Where’d everybody go? Photo: Matthew Henry via Unsplash
Back-to-school time is here for hoomans — and the change in routine can be a challenge for pups.
One of the best parts about having a dog is the unconditional love they give, for better or worse. Better, as in they absolutely adore you, showing it with wagging tails and full-body wiggles when you come home, even if you were only gone for two minutes. Kisses! Sloppy, dainty, nonstop — we’ll take ‘em all. Bellies up for rubs. Leaning in — dogs claim the original version. (Sorry biz speak.) Wordless comfort, endless entertainment, boundless affection.
And worse, as in they reeeeeally neeeeed you, showing it by barking, howling, or whining when they can’t be with you. Pacing, shaking, or drooling when isolated from you. Destroying the house and/or its contents when you leave. Attempting escape (or succeeding) from wherever they are confined when you’re gone. Having accidents inside when you’re out.
The common thread in the “worse” examples: They can’t be with you. These undesirable behaviors may mean your dog is exhibiting separation anxiety, and their response levels can range from minor and momentary to extreme in both action and duration. What can cause separation anxiety? One key factor is a noticeable change in routine brought on by a vacation, a new job with different hours — and perhaps a different daycare for them, or that seasonal biggie, back to school.
Even the school-to-summer transition can lead to dogs acting out, but that’s likely because they’re excited to have more hoomans around more often. And the ratio of available people to attention-received should remain constant. (Fur-give us, we’re channeling doggy logic here.) When the kids go back to school the adult schedules may or may not change much, but having the little person or people gone a big part of the day can trigger separation anxiety and the reactions that go along with it. Add sports, lessons, and other activities that start up again in the fall, and you’ve just thrown your pooch’s comfortably predictable agenda into a tailspin.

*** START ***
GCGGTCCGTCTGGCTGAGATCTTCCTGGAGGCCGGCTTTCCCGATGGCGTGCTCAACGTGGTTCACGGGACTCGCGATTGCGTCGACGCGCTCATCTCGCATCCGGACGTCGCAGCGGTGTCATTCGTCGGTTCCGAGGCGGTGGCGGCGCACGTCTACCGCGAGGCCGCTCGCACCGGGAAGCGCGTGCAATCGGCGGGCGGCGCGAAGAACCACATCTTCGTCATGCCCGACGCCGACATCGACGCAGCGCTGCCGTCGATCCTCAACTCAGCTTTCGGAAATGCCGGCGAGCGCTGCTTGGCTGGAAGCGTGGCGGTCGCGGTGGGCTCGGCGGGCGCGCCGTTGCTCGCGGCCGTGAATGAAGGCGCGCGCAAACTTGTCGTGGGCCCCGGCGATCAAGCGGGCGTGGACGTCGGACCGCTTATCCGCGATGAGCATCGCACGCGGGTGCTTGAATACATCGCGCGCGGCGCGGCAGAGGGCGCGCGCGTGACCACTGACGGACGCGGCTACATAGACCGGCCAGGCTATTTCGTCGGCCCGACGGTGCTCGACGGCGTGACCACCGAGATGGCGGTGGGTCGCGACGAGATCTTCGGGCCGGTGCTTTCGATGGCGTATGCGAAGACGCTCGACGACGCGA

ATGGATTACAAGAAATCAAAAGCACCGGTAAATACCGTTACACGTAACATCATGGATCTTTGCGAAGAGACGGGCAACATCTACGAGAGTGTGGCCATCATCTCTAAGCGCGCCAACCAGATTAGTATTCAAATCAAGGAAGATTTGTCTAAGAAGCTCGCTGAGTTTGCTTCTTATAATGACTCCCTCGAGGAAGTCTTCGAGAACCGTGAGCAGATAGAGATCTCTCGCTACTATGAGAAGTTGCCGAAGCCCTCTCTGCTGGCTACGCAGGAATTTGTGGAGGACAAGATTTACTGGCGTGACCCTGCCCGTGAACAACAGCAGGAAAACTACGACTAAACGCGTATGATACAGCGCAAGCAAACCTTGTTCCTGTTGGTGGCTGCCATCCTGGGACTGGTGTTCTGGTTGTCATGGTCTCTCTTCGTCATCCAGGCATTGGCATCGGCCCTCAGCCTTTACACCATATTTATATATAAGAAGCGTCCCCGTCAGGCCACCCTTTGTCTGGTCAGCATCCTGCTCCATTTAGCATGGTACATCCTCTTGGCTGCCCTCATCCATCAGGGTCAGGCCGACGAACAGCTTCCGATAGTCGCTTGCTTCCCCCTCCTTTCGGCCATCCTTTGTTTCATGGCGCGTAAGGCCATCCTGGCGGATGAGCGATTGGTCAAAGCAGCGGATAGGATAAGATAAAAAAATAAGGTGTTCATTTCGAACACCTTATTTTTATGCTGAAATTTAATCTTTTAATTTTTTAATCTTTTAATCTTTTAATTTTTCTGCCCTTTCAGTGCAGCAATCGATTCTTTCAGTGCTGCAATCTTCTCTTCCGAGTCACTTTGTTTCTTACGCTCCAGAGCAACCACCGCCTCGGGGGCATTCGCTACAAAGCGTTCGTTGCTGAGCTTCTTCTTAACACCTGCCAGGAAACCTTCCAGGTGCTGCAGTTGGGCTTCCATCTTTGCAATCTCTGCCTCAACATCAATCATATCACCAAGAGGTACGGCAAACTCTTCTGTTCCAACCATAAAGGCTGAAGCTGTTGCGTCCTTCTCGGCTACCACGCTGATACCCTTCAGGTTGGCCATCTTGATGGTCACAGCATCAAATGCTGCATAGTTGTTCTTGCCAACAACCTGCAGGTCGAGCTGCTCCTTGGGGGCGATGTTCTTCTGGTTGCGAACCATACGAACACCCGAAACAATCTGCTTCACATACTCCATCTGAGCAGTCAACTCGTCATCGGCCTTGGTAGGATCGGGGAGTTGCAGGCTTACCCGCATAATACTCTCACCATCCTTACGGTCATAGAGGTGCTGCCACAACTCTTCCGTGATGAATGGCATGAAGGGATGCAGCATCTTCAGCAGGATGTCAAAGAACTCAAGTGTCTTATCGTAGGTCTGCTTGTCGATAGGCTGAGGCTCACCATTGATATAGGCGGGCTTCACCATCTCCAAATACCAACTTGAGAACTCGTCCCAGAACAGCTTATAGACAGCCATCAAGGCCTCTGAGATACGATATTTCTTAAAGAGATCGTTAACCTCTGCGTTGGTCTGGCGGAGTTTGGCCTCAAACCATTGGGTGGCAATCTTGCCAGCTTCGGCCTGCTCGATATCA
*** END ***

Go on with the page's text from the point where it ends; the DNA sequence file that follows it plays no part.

How to ease the back-to-school transition for your dog:
- Rule number one is keeping your cool when you leave. Yes, you’ll miss their furry lil’ butts, too, but pretend you won’t. And do the same when you greet them. Make both your goodbyes and hellos as low-key as you can. The “Hi!” is a major highlight for all of us dog parents but those who know best say downplaying comings and goings will really help pups struggling with this problem.
- Keep other activities the same as much as possible. Try not to change mealtimes. Stick with the same exercise routine.
- If your new routine means being away longer than usual, a stuffed Kong or other busy toy can go a long way toward keeping things positive for your pup.
- Be patient. The new schedule will become the new normal soon enough. Just in time for the hectic howl-idays!
What would you add to this list? Doo tell!